PMH Nurse Superheroes

 

PMH Nurse Superheroes

You are a psychiatric-mental health nurse: that's your superpower. In December, we asked for stories from nurses about times they used this superpower to make a difference, find a solution, or provide care to those who needed it most. Here are three psych nurse superheroes who shared their stories:

 

Linda HancockLinda Hancock, RN

I was working in Psych Central Intake in the emergency room of a local community hospital. A patient diagnosed with paranoid schizophrenia was brought in by EMS for erratic behavior. The patient had stopped taking his medications as he was "trying to cleanse his body."  The patient posed no harm to himself or others and was cooperative while under my care. The patient complied with the required blood work and urine sample and was pending admission. The admitting MD was concerned that the patient's sodium was low, although the patient was asymptomatic. The ER doctor, who was not a psychiatrist, ordered an IV line to run with sodium. The patient refused. Instead, I provided him with a couple bags of potato chips, which I had to beg the kitchen for. The ER doctor, upon learning of the patient's refusal, ordered IV Ativan and Haldol, as well as physical restraints in order to put in a line. The ER doctor stated to me that the patient was not "competent to make decisions for himself." I asked the doctor who had made that determination as there is a process that needs to be followed before a patient can be deemed incompetent. While I was refusing to assist in this procedure, I heard security overhead paged to my unit to provide assistance.  I literally stood between the patient, security and the ER doctor to prevent the forced treatment on my patient.

Luckily, one of the inpatient psychiatrists was on the unit evaluating another patient who was pending admission. Upon explaining to her what was going on, she agreed to accept the patient without the need for IV sodium. It was decided that if the patient should become symptomatic, they would deal with the issue at that time, but since the patient was asymptomatic and sitting calmly on the stretcher, there was no need for the forced IV. My supervisor and manager were both supportive of my decision with regard to this patient. If the patient had been in the regular ER and did not have a psych diagnosis, would the situation have been the same should the patient have refused treatment?  No one could provide an acceptable answer. It is up to all of us to change the face of mental illness. A diagnosis of mental illness does not make someone any less of a human or patient. Those with mental illness still deserve to be respected and are fully capable of making decisions for themselves.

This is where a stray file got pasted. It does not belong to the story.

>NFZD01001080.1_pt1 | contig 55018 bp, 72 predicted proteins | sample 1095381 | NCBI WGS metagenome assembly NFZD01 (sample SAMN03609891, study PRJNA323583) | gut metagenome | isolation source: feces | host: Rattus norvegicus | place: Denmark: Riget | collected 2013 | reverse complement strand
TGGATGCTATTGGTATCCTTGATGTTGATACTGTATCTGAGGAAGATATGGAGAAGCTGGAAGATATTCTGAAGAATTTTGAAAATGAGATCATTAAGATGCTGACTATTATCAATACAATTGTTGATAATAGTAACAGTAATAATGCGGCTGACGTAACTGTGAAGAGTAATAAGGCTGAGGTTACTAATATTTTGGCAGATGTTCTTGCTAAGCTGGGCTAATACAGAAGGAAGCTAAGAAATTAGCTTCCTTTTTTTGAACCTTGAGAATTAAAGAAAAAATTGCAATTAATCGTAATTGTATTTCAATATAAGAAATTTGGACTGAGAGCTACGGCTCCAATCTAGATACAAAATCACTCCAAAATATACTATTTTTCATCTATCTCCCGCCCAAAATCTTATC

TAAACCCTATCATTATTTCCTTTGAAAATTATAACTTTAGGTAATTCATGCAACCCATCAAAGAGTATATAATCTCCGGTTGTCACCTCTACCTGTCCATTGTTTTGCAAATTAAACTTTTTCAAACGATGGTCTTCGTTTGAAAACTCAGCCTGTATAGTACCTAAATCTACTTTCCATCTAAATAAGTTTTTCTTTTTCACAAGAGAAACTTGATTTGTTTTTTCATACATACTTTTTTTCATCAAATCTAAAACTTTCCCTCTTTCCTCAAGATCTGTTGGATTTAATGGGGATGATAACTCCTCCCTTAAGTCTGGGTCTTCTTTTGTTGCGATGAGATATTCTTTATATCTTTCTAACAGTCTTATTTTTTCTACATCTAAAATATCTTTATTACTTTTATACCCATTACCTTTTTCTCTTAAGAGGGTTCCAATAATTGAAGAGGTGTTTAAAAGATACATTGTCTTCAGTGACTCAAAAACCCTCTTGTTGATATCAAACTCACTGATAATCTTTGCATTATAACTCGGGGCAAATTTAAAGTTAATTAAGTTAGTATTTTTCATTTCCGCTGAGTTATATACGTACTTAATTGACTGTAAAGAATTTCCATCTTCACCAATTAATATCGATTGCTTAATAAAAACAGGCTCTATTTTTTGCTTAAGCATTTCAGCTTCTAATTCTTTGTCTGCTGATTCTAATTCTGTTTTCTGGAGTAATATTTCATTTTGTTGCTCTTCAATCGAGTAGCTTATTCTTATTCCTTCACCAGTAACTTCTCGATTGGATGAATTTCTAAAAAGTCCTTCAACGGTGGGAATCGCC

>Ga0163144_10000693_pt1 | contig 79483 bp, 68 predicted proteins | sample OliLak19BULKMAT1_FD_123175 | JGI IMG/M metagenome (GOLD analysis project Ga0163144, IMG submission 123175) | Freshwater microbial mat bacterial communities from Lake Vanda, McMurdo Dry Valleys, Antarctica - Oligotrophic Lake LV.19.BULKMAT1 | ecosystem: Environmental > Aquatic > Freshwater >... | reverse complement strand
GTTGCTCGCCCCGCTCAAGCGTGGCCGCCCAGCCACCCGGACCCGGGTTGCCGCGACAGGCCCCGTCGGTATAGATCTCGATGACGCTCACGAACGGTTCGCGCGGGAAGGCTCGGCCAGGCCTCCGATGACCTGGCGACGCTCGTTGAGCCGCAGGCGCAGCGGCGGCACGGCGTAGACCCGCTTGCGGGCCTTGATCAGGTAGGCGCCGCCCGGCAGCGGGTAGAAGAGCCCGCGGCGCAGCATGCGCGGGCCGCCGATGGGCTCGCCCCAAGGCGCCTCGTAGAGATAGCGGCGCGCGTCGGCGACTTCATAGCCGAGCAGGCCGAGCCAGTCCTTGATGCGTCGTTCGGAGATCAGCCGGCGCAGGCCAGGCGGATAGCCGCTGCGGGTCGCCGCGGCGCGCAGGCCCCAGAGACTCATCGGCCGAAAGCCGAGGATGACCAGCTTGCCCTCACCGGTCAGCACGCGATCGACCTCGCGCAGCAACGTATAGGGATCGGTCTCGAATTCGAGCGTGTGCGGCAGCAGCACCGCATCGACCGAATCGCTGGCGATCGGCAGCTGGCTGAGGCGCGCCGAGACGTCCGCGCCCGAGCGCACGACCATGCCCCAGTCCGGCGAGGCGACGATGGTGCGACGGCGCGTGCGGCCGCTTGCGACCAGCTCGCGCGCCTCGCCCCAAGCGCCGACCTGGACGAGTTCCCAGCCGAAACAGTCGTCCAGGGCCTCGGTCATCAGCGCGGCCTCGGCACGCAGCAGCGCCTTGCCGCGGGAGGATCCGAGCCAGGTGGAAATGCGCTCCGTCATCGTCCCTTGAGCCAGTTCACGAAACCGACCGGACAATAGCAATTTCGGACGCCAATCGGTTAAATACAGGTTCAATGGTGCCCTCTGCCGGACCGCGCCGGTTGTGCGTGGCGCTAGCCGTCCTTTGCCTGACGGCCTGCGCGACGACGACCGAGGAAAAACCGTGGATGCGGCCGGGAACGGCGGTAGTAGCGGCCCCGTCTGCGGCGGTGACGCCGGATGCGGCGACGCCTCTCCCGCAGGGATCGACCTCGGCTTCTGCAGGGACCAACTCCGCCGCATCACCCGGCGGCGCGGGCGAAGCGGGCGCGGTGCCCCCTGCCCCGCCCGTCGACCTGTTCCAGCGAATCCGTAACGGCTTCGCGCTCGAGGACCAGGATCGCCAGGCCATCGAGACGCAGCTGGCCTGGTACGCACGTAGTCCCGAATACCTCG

Lenore CortezLenore Cortez, MSN, RNC

I love being a Psychiatric Nurse! While in nursing school I began working on a locked Acute Behavioral Health Unit at the local hospital. I worked there for 6 years. During that time I took care of a young man who had schizophrenia. A few years later I began working at the local Community Mental Health Center. I was pleased to see that same gentleman in this outpatient setting. He became one of the patients I saw every other week during injection day.

I developed a good rapport with this client. He would often call me during the week to check-in or stop by the office to chat with me or my co-workers. He did not believe that there was anything wrong with him and often spoke about not wanting to continue with his antipsychotic medications. I always listened to his concerns and tried to offer support. On one such occasion he was having a really bad day. He was agitated and voiced that he felt like nothing mattered and no one cared. But then he told me, “Thank you for always listening to me. You have always been nice to me.” Hearing that from him made me realize how much the small moments we take with our clients really make a positive difference. I am sure anyone who works with people who have SMI knows what it feels like to have self-doubt as we see people at their lowest and sometimes it seems like there is no reprieve. This was evidence that I was on the right track and really was making a difference to someone, even if I sometimes doubted how much I was actually helping people.

I have always compared mental health nursing to being like a pebble dropped into a pond and watching the ripples extending outward. If I can make a difference one ripple at a time to decrease stigma, educate a patient, or just sit and listen, then I have done good in the world.

 

Stacey KitchensStacey Kitchens, PMHNP

I always knew mental health was a passion of mine, but recently my patients with Intellectual Disabilities have become an overwhelming highlight to my day. I am a mother of an Autistic son and have faced many challenges as a mother trying to provide opportunities that will highlight his wonderful qualities. I have not only embraced this population, but often seek out those in need at special needs organizational groups and events.

I feel that our profession is crucial not only for medication management and establishing collaborative relationships, but being a kind, understanding professional in a sea of professional that do not have time to listen to a families daily struggles. This population reminds me why I choose this profession and proud to call myself an PMHNP.

Caring for those who cannot always care for themselves to improve their quality of life.  Pretty awesome job!

 

What's your superhero story? Email it to inform@apna.org and it may be featured in an upcoming newsletter.

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